It’s a sign that every vote does count. A single mystery ballot found on a precinct table on Election Day but not counted then could decide a tied Alaska state House race and thwart Republican efforts to control the chamber and all of state government. The ballot arrived in Juneau last Friday in a secrecy sleeve in a bin with other ballot materials. Officials were investigating its origins and handling before deciding whether to tally it. “People kept calling it close,” Democrat candidate Kathryn Dodge said of the race for the House seat in Fairbanks. “I just didn’t know it was going to be squeaky.” A recount is scheduled for Friday after the race between Dodge and Republican Bart LeBon was previously certified as a tie, at 2,661 votes apiece. The uncounted ballot appears to be marked for Dodge.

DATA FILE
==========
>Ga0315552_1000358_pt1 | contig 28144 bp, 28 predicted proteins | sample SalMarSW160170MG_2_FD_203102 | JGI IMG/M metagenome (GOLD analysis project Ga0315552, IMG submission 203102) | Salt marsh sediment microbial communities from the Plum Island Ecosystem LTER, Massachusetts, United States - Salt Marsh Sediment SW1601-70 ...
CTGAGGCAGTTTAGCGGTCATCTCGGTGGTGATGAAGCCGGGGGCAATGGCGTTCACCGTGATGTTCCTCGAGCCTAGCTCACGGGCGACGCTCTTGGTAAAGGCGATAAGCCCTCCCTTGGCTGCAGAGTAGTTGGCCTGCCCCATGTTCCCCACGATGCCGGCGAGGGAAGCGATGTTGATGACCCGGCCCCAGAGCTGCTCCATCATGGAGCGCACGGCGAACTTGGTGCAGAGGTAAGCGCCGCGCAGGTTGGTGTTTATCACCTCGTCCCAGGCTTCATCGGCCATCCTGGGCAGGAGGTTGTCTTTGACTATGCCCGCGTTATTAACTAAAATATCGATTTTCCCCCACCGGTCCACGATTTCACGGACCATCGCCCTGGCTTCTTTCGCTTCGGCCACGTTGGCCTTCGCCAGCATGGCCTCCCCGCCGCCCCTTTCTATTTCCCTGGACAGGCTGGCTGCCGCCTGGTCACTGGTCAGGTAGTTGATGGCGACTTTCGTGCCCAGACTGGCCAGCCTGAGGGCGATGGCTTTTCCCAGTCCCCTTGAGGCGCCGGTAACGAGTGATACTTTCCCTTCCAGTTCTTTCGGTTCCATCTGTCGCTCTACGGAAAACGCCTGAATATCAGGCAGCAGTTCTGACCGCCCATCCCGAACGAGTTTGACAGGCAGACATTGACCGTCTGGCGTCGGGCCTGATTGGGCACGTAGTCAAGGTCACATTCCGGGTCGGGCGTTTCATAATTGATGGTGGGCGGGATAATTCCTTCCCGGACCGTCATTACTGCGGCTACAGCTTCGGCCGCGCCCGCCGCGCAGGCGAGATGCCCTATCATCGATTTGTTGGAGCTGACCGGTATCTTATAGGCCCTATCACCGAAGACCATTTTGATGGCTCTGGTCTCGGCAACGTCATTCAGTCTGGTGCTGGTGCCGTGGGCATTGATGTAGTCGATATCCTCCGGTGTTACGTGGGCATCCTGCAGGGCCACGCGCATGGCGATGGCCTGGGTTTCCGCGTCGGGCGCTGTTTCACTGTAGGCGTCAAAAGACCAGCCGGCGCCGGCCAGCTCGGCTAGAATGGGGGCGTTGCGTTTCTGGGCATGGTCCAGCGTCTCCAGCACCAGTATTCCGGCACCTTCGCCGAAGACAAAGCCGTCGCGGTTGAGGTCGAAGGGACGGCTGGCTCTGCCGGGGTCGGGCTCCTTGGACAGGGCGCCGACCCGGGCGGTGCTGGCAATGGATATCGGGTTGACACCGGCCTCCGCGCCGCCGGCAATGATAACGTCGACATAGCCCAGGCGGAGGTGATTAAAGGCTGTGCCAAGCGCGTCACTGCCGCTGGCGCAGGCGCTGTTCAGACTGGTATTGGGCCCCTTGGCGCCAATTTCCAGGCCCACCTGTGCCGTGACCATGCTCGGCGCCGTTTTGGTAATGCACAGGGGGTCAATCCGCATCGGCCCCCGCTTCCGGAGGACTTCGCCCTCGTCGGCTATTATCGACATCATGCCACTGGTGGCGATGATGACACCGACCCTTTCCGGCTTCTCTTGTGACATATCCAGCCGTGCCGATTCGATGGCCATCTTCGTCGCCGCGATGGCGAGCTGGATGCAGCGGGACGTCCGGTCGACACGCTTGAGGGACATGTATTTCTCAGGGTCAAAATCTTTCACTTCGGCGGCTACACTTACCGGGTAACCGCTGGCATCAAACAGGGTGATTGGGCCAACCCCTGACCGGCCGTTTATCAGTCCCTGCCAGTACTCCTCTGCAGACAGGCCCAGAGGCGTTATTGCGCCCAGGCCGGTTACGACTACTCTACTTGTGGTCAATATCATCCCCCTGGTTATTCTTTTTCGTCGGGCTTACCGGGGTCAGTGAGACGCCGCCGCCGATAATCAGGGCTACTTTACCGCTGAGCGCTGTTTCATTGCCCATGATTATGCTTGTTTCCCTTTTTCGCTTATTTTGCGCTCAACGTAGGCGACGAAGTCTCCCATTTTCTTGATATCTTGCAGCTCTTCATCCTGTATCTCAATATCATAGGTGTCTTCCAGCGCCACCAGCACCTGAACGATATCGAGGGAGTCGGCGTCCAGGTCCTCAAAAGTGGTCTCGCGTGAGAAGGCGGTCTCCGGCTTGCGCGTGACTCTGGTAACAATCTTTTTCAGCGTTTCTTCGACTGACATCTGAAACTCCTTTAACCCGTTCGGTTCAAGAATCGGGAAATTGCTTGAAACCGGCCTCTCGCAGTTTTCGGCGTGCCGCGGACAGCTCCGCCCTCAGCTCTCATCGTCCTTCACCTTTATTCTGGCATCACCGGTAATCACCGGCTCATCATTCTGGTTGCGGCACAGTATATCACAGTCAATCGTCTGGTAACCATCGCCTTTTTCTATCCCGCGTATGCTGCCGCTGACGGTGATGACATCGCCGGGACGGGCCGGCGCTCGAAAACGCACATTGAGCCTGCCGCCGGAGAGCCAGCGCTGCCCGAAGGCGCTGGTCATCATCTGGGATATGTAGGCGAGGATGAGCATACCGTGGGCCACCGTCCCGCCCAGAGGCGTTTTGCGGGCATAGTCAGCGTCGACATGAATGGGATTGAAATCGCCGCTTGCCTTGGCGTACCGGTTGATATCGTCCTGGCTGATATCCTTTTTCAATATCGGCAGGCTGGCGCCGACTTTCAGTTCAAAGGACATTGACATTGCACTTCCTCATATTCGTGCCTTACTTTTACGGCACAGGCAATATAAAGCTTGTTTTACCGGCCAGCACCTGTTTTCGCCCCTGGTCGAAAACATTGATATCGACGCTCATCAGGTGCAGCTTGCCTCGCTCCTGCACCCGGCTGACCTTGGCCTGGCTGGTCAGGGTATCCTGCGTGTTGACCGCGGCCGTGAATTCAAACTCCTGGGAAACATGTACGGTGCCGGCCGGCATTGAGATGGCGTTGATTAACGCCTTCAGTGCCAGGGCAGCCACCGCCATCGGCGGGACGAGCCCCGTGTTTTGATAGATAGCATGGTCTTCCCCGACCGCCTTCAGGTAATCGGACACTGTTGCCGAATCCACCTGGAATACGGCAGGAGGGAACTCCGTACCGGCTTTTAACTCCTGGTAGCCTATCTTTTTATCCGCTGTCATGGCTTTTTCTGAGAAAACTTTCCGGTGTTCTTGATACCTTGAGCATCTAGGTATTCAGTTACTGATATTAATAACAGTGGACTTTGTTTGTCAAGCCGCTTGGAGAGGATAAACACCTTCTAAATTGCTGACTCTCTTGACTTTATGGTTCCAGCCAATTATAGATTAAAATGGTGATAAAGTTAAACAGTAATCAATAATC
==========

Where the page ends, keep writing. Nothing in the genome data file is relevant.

The outcome will have big political implications. If LeBon wins, Republicans will control the state House in addition to the state Senate and the governor’s office. If Dodge wins, the House would be split 20-20, between Republicans and the remnant of a coalition that is largely comprised of Democrats but includes two Republicans.
For the candidates, it’s been a three-week rollercoaster ride marked by lead changes before the tie was declared and by the appearance of the mystery ballot.
Elections director Josie Bahnke said she wants to ensure that every vote cast by an eligible voter is counted.